Wings

Flying above martial melodrama.

DARK BLUE WORLD

directed by Jan Sver᫠ with Ondrej Vetchy, Krystof Hᤥk, and Tara Fitzgerald opens Jan. 25 at Broadway Market

SPITFIRES, GOGGLES, daring rescues, handsome and not-so-handsome but brave and good men dying, women left behind weeping or there sheltering the men briefly in their arms—this is World War II, or the World War II movie anyway. The twist to Dark Blue World is that the pilots are Czechs who've made their way to England to join the Royal Air Force after Germany has occupied their country. Moreover, the tale is told in flashbacks from a Gothic forced-labor camp in which our hero, Franta (Ondrej Vetchy), is imprisoned by the Communists ruling Czechoslovakia upon his return. He and his fellow flyers have demonstrated their daring too amply, finding themselves not honored heroes but potential rebels.

The war part of this war movie dutifully follows a familiar dramatic arc: Our good-hearted hero kisses his lovely girlfriend and his dog goodbye, escapes with a junior officer (Krystof Hᤥk, a handsomer, smarter version of Leonardo DiCaprio) who quickly becomes his prot駩 and best friend, guides his squadron through training, drinks and sings with his men, fights the good fight in the skies over Europe, watches his men die one by one. With a woman (Tara Fitzgerald) comes the inevitable wartime love triangle.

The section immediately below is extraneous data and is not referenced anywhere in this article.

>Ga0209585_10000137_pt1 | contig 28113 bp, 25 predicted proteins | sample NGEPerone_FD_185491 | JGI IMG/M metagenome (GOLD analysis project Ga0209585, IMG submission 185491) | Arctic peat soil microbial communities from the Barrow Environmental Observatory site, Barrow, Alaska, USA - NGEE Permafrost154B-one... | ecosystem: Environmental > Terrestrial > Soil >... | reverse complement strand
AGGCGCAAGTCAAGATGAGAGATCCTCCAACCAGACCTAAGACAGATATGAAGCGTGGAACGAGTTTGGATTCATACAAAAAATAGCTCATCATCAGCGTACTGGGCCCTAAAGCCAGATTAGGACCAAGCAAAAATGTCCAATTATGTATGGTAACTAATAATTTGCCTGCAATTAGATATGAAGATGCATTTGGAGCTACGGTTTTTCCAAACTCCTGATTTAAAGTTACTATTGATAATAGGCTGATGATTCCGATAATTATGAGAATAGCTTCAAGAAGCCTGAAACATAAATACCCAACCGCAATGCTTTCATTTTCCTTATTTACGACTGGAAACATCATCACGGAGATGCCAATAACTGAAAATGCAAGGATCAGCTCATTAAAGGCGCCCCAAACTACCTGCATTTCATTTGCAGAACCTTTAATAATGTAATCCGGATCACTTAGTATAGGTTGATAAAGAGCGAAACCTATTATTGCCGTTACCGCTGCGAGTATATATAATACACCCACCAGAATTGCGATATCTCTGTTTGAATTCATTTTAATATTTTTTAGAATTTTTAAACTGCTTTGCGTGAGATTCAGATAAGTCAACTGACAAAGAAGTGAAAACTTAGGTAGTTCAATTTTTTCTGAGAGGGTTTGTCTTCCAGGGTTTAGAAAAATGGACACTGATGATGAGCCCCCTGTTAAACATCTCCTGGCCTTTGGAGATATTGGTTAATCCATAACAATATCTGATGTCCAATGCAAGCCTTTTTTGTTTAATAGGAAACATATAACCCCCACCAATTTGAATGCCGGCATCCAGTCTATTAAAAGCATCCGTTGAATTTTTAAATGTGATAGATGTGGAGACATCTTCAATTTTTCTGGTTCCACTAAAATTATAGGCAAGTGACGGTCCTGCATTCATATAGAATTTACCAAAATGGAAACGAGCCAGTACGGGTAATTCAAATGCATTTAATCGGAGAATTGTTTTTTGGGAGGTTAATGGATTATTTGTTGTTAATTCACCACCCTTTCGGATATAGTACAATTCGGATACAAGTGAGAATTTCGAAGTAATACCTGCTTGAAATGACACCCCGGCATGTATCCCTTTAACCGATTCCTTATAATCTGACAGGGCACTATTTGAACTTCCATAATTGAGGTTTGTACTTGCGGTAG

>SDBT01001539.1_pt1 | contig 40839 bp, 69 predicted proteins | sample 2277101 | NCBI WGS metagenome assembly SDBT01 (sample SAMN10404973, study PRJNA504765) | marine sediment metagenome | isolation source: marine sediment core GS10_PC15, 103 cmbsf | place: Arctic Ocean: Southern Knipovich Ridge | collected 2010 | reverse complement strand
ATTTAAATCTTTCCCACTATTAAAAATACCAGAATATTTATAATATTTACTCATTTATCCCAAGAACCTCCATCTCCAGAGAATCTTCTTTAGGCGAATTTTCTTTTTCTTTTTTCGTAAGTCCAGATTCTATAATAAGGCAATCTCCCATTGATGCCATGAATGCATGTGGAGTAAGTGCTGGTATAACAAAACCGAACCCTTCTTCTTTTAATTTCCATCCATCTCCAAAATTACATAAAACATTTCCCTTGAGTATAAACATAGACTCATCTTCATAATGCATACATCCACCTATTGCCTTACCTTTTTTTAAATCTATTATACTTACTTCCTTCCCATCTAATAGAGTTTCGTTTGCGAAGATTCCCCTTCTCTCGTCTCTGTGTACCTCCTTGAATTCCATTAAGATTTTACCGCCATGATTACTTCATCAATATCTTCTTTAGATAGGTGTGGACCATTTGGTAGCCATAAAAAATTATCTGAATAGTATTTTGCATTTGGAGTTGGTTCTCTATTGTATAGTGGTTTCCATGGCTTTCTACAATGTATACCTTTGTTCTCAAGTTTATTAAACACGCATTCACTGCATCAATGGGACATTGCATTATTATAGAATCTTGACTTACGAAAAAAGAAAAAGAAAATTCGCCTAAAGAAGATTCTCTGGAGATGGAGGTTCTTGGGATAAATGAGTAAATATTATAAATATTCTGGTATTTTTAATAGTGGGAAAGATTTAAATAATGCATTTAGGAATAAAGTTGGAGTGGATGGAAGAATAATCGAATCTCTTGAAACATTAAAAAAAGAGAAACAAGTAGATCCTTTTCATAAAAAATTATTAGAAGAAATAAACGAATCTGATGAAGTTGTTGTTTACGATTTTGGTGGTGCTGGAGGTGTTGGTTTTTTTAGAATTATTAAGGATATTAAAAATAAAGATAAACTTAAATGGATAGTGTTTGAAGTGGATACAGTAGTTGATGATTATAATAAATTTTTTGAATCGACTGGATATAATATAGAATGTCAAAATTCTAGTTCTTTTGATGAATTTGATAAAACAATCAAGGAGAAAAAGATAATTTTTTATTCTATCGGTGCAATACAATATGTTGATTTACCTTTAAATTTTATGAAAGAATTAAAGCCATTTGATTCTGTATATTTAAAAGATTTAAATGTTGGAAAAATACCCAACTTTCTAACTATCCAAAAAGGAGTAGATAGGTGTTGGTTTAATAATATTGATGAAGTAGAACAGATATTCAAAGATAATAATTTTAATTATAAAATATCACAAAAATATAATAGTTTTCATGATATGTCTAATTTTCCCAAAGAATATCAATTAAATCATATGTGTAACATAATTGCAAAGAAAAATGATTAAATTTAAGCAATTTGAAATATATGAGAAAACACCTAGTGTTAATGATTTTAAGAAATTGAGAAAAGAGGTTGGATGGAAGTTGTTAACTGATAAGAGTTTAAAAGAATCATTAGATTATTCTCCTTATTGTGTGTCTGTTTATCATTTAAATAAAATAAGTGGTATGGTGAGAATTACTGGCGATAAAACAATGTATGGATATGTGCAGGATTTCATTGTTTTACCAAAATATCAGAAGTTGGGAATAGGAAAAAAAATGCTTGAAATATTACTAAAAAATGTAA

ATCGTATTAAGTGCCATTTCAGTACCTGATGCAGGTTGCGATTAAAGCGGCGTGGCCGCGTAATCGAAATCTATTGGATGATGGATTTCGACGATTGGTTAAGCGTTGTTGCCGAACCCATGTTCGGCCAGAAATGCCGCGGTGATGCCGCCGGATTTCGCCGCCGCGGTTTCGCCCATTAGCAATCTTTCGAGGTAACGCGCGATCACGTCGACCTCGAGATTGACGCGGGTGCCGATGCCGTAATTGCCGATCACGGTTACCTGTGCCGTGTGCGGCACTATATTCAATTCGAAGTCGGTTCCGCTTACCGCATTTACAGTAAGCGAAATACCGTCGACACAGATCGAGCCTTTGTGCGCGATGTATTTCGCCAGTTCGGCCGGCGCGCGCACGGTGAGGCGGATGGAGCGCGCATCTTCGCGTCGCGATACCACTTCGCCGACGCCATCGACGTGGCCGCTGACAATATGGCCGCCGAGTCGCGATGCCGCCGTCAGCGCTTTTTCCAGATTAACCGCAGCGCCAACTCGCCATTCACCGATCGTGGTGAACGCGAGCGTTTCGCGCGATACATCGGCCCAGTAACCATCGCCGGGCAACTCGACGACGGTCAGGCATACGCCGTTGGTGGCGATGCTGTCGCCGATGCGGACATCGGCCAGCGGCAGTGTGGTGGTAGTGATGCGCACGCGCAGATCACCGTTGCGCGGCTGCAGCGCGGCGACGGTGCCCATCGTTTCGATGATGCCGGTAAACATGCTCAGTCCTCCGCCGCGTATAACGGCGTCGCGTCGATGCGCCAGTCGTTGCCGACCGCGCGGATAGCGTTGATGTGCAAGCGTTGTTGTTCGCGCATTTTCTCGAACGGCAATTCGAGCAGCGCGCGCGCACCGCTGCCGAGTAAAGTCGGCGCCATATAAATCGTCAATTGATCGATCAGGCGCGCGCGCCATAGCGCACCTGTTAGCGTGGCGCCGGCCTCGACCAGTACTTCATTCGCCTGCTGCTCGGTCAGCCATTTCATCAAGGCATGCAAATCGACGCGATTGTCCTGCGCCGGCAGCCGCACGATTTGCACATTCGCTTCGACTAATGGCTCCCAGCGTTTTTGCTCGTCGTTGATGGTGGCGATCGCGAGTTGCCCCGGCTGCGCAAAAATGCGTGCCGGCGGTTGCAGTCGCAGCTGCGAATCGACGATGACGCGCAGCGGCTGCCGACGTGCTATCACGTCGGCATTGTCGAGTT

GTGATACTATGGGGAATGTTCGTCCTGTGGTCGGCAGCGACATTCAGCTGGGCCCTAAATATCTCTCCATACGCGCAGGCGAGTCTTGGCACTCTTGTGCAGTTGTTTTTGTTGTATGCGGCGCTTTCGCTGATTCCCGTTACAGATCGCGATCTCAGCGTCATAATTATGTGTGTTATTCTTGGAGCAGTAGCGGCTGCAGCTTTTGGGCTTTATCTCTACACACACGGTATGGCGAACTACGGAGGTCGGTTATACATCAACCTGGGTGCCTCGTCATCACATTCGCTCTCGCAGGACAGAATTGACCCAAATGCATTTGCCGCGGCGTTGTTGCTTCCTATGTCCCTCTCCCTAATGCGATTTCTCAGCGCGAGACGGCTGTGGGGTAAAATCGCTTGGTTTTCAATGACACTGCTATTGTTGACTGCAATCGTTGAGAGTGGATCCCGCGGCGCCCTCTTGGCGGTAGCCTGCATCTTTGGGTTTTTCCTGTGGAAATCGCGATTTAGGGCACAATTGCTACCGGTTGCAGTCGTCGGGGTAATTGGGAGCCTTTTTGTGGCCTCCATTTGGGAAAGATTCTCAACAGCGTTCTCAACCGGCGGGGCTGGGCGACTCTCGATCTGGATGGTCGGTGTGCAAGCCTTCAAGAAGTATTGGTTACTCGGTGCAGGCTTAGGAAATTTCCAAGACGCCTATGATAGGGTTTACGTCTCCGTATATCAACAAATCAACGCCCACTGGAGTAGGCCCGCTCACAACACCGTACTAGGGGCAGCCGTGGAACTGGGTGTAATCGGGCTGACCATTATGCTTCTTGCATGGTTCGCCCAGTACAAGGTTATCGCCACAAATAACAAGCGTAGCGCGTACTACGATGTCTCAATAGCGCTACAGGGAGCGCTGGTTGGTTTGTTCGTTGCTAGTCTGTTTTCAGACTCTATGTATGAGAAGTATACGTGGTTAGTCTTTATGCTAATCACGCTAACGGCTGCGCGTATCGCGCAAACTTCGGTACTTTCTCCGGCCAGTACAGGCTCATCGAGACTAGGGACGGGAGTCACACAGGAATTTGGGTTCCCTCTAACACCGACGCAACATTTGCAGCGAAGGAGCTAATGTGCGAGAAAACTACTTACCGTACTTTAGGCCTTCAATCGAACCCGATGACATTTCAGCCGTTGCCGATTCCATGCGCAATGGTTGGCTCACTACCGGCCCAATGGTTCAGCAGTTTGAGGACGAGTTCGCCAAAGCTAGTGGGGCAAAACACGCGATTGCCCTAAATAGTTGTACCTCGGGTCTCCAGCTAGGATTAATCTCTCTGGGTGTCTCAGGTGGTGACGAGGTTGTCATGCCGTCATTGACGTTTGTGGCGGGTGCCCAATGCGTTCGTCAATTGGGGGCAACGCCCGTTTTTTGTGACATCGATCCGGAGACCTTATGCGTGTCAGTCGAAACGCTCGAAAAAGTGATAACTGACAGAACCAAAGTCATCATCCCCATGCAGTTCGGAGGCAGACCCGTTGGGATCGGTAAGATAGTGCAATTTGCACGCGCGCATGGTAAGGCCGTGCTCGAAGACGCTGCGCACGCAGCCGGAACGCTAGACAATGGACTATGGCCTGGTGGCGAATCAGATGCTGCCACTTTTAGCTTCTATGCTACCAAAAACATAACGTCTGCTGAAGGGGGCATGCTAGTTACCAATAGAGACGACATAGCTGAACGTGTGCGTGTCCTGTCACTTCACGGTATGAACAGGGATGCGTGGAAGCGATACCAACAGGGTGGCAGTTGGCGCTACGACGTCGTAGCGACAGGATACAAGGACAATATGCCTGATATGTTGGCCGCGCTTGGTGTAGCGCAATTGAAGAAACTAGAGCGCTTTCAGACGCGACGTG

Yet World fleshes all this out with both humor and sorrow; the acting is terrific, the writing realistic and echoing, the sentiment true. Scenes of the Czech pilots bridling at their R.A.F. training are hilarious; they are, for instance, made to practice flight patterns in a meadow on bicycles outfitted with wings. Dogfights with German planes are invested with genuine tension and benefit from a visual style that is nostalgic without being hazy or cheesy.

Since this isn't an American war movie, our hero doesn't get his reward, in heaven or on earth. His good-heartedness tinged with defeat, Franta calmly accepts his fate. In the labor camp, matters go impossibly from bad to worse; a small, perverse comfort is his recognition of shared humanity with the prison doctor (jailed there because he was in Hitler's S.S.).

World finally transcends its war-movie conventions: Women are the spoils to be fought over, the foils for the more noble love among men, but this notion is challenged as all is lost. Simultaneously, war is romanticized and its mythos debunked— for all its camaraderie and heroism, it is a monster that is never sated, even when it's over.

bclement@seattleweekly.com

 
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